The Week In Words


Welcome to The Week In Words, where we share quotes from the last week’s reading. If something you read this past week  inspired you, caused you to laugh, cry, think, dream, or just resonated with you in some way, please share it with us, attributing it to its source, which can be a book, newspaper, blog, Facebook — anything that you read. More information is here.

Here are a few that spoke to me this week:

From Challies:

People do not drift toward holiness. Apart from grace-driven effort, people do not gravitate toward godliness, prayer, obedience to Scripture, faith, and delight in the Lord. We drift toward compromise and call it tolerance; we drift toward disobedience and call it freedom; we drift toward superstition and call it faith. We cherish the indiscipline of lost self-control and call it relaxation; we slouch toward prayerlessness and delude ourselves into thinking we have escaped legalism; we slide toward godlessness and convince ourselves we have been liberated. —D.A. Carson

Holiness is intentional; any time we’re drifting spiritually, it’s not usually in the right direction.

And speaking of being intentional, in Warren Wiersbe’s With the Word, commenting on David’s sin with Bathsheba and Uriah in II Samuel 11, he advises:

Before you yield to temptation…look back and recall God’s goodness to you; look ahead and remember “the wages of sin”: look around and think of all the people who may be affected by what you do; look up and ask God for strength to say no (I Cor. 10:13) (p. 187).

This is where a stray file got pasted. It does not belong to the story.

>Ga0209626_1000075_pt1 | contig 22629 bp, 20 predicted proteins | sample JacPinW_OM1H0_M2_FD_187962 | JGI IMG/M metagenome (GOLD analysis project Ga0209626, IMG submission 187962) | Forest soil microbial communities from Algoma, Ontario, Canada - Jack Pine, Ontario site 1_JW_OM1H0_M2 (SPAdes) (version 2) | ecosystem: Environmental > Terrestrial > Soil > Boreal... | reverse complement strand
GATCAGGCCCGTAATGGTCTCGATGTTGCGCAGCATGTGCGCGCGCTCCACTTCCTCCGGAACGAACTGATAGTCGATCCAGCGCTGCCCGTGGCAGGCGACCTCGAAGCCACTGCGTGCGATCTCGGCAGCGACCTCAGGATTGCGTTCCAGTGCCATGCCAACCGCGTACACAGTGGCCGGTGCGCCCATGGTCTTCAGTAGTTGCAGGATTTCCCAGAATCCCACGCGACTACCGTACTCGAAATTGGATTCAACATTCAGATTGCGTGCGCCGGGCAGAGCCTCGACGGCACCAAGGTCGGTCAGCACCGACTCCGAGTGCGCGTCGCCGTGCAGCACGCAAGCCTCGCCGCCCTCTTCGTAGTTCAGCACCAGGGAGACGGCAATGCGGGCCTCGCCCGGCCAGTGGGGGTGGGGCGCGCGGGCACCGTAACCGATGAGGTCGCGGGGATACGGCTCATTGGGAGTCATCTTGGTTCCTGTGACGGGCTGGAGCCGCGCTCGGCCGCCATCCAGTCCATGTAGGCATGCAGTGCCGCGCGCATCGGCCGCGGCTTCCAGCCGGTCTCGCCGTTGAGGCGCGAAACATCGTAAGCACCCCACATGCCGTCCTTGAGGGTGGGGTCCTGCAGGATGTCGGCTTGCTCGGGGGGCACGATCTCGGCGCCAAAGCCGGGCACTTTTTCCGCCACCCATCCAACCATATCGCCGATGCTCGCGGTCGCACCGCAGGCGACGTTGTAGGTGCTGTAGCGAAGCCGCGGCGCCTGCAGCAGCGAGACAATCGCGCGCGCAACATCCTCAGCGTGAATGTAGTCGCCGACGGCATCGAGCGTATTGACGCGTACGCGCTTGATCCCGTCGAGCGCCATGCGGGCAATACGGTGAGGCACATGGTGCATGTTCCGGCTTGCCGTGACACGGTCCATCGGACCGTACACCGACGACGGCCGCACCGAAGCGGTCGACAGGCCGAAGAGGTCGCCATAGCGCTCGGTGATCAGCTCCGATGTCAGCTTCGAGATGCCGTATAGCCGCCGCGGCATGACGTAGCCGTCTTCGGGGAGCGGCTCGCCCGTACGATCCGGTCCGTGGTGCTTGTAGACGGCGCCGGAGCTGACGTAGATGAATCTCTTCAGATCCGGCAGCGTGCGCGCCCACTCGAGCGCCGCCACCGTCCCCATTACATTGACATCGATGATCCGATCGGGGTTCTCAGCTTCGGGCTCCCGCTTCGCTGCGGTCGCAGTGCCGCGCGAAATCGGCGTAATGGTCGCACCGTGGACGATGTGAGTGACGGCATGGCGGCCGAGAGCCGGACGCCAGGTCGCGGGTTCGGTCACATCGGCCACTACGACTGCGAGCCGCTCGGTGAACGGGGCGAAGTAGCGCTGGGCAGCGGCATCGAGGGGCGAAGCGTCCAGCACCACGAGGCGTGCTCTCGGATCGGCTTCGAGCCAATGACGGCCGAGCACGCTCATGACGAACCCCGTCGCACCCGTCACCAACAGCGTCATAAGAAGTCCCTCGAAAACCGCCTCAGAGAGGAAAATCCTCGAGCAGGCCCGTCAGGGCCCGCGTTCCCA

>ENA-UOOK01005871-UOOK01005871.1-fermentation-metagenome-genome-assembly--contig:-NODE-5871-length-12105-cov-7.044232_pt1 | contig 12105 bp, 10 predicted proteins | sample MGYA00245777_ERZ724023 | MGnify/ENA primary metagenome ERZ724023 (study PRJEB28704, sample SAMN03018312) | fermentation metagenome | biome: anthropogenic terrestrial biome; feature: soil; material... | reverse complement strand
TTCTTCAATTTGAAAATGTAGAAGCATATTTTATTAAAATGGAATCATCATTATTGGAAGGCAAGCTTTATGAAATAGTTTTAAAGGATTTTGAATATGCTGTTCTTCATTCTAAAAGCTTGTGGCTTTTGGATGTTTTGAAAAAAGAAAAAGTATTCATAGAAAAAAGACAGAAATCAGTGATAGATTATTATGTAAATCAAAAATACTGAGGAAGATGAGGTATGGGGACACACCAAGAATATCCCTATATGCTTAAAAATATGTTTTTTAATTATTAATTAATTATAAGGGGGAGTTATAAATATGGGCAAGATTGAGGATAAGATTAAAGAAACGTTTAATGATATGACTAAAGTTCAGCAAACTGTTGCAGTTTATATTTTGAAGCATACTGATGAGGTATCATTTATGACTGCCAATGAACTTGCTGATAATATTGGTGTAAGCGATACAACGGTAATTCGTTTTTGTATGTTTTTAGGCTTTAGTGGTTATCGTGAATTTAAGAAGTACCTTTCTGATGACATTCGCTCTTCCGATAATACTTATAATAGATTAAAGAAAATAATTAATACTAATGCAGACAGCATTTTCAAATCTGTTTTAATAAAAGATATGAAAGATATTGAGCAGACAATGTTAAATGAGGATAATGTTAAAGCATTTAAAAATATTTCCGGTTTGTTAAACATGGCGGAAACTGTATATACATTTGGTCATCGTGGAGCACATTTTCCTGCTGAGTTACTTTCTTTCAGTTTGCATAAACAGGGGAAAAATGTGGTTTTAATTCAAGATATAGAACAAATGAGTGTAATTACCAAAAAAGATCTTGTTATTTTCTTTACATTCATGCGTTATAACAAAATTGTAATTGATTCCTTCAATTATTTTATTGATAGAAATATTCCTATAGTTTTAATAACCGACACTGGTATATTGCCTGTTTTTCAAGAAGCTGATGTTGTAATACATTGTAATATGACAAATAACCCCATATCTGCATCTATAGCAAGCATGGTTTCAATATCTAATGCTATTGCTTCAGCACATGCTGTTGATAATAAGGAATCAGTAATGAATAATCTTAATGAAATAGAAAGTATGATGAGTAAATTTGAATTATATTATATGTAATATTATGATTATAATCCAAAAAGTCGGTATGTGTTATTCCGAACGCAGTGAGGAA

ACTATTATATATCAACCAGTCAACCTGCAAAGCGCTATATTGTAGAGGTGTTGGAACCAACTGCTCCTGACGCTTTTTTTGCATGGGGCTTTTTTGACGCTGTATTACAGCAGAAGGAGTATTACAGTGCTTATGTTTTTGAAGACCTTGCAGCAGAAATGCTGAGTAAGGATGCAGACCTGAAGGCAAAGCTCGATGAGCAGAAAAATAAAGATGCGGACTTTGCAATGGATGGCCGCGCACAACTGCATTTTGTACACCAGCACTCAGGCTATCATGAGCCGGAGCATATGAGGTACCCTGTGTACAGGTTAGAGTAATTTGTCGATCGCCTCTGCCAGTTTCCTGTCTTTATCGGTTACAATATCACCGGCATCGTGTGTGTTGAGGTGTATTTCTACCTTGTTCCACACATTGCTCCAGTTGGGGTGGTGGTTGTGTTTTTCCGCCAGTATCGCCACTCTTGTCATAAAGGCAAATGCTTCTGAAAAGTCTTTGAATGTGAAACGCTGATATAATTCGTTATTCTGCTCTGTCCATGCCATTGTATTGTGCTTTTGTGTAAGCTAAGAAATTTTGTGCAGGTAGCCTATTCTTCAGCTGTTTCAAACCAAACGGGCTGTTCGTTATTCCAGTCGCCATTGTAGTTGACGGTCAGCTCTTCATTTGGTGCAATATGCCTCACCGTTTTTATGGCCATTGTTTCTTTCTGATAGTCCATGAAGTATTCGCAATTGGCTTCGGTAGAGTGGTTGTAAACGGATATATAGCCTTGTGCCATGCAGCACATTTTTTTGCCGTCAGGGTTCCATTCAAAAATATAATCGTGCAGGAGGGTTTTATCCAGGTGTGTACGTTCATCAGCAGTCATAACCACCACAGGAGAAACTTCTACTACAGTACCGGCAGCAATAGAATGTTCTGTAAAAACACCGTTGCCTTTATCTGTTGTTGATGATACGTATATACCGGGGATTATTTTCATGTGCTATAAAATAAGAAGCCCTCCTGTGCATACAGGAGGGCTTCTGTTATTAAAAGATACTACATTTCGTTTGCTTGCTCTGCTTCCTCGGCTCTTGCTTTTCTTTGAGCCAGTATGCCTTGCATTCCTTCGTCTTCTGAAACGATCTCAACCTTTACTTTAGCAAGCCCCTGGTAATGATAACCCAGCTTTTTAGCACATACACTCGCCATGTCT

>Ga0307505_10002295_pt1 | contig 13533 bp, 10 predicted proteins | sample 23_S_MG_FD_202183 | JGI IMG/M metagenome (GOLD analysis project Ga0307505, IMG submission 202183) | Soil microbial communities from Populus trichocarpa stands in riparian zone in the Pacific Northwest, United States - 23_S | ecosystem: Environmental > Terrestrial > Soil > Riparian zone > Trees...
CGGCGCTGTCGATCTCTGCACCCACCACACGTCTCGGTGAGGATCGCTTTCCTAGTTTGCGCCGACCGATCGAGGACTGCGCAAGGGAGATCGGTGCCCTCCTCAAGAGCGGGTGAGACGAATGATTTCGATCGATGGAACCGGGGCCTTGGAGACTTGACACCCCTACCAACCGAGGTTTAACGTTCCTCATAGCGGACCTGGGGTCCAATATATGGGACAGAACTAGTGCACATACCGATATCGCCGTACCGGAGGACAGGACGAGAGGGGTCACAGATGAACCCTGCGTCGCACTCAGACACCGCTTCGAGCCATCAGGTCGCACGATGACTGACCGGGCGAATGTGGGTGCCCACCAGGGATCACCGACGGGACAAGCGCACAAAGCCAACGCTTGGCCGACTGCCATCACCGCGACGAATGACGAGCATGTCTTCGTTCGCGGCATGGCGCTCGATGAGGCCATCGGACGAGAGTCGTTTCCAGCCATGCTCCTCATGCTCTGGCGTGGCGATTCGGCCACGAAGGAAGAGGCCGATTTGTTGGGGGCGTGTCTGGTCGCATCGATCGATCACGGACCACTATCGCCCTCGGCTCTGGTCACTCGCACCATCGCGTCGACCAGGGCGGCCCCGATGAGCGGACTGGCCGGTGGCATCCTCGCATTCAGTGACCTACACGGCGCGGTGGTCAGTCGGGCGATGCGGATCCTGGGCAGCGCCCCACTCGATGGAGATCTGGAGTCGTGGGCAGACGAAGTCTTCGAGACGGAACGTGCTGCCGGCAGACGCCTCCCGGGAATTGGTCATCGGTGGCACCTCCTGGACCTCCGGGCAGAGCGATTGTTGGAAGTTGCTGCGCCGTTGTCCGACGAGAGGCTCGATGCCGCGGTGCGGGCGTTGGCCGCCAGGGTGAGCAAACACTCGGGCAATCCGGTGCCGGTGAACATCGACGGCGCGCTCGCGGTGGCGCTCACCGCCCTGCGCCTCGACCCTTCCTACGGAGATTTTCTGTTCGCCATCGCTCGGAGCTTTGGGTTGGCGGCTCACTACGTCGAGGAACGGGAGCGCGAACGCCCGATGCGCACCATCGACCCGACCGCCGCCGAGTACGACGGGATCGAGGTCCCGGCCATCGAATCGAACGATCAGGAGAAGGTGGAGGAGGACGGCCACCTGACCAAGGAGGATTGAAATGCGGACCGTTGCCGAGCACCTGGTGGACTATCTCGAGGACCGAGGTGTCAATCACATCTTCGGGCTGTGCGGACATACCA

Our tendency is to push ahead and to try not to listen to conscience or the Holy Spirit. I think if we all did this, we’d reduce our giving in to temptation significantly.

The following two quotes come from Come, Thou Long-Expected Jesus: Experiencing the Peace and Promise of Christmas. I don’t usually like to post long quotes on TWIW, but I can’t see a way to shorten these and still convey the impact. Since they are so long and speak for themselves, I won’t lengthen the post with my own commentary.

The first is from “The Gifts of Christmas” by Tim Keller from his sermon “Mary” from December 23, 2001:

When September 11th happened and New Yorkers started to suffer, you heard two voices. You heard the conventional moralistic voices saying, “When I see you suffer, it tells me about a judging God. You must not be living right, and so God is judging you.” When they see suffering, they see a judgmental God.

The secular voice says, “When I see people suffering, I see God is missing.” When they see suffering, they see an absent, indifferent God.

But when we see Jesus Christ dying on the cross through an act of violence and injustice, what kind of God do we see then? A condemning God? No, we see a God of love paying for sin. Do we see a missing God? Absolutely not! We see a God who is not remote but involved.

We sometimes wonder why God doesn’t just end suffering. But we know that whatever the reason, it isn’t one of indifference or remoteness. God so hates suffering and evil that he was willing to come into it and become enmeshed in it (pp 38-39).

The second is from “For Your Sakes He Become Poor” by J. I. Packer commenting on II Corinthians 8:9: “For ye know the grace of our Lord Jesus Christ, that, though he was rich, yet for your sakes he became poor, that ye through his poverty might be rich,” excerpted from his book Knowing God: